This situation wouldn’t have risen to its current state if services that rely on the ether all appeared at once and were simultaneously allocated places to operate. Rather, when new services appeared, beginning with radiotelegraphy in the early 20th Century, they were plopped into the spectrum for which equipment could be made. As technology evolved and it was possible to communicate on higher and higher frequencies, a new service could be allocated spectrum best suited to its needs (assuming again that it was technically possible). The result is today’s spectrum map, which looks like a hard drive in need of defragmenting.

All frequencies have propagation characteristics that are well suited for some application or applications, but for wireless carriers the region between VHF and the low microwave frequencies is by far the “best”, falling off rapidly in usefulness beyond this point. Higher frequencies are technically viable but economically nightmarish, requiring huge numbers of small cells to cover a specific area.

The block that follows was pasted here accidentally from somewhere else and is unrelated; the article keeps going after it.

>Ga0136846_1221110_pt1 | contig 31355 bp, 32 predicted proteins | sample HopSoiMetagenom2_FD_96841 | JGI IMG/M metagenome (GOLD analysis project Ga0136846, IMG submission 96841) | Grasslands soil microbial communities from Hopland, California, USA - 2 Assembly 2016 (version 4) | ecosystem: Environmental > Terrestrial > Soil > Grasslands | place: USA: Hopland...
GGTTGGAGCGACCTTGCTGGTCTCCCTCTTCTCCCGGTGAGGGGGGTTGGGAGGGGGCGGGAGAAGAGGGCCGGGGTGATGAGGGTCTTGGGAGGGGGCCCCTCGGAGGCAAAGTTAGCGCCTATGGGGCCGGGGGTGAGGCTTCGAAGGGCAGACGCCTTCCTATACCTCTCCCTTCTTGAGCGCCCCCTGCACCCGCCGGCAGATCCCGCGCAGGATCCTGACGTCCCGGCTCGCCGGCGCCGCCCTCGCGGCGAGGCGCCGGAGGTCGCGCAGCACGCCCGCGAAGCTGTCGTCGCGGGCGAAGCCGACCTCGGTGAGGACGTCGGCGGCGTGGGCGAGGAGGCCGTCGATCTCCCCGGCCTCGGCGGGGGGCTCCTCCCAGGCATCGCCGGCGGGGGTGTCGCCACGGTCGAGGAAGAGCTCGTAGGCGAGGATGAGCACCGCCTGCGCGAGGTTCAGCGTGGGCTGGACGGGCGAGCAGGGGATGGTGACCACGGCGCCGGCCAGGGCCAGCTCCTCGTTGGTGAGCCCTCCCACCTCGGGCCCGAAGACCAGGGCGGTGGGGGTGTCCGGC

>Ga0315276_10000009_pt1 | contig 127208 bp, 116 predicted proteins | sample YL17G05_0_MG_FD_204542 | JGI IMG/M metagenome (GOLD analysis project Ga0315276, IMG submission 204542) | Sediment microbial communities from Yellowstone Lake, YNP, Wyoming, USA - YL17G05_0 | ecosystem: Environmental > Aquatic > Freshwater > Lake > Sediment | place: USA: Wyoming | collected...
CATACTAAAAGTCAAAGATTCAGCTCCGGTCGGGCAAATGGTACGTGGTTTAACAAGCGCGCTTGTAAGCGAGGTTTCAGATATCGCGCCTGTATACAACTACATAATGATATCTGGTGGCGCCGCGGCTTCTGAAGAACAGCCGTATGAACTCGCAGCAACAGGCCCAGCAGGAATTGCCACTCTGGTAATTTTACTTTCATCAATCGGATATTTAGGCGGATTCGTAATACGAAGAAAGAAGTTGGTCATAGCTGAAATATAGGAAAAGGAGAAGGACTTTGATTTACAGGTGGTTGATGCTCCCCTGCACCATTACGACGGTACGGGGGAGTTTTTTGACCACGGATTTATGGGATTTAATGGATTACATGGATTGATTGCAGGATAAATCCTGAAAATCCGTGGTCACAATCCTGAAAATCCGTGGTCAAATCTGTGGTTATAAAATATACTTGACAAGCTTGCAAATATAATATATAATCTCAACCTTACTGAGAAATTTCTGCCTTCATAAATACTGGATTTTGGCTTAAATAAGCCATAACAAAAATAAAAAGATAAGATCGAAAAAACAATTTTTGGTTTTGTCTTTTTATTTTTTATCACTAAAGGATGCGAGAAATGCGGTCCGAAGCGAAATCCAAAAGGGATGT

Practically speaking, what this means is that any spectrum that can be wrested away from its current owners will be at those VHF-to-low microwave frequencies that carriers can use. The federal government owns quite a bit of it. If the challenges just mentioned were the only ones, then perhaps government/private industry band-sharing would be less onerous. However, sharing a band may mean that the current occupant will have to move at least some of its service elsewhere, at potentially massive cost, which “someone”, probably taxpayers, will wind up funding at least in part. The new band may also not be as suitable for that application as the previous one, so band-sharing combinations will have to be carefully sculpted. Multiply this by the number of band-sharing plans and other refarming efforts that the government will have to orchestrate to gain the 1 GHz it thinks is available, and the enormity of the tasks ahead become clear.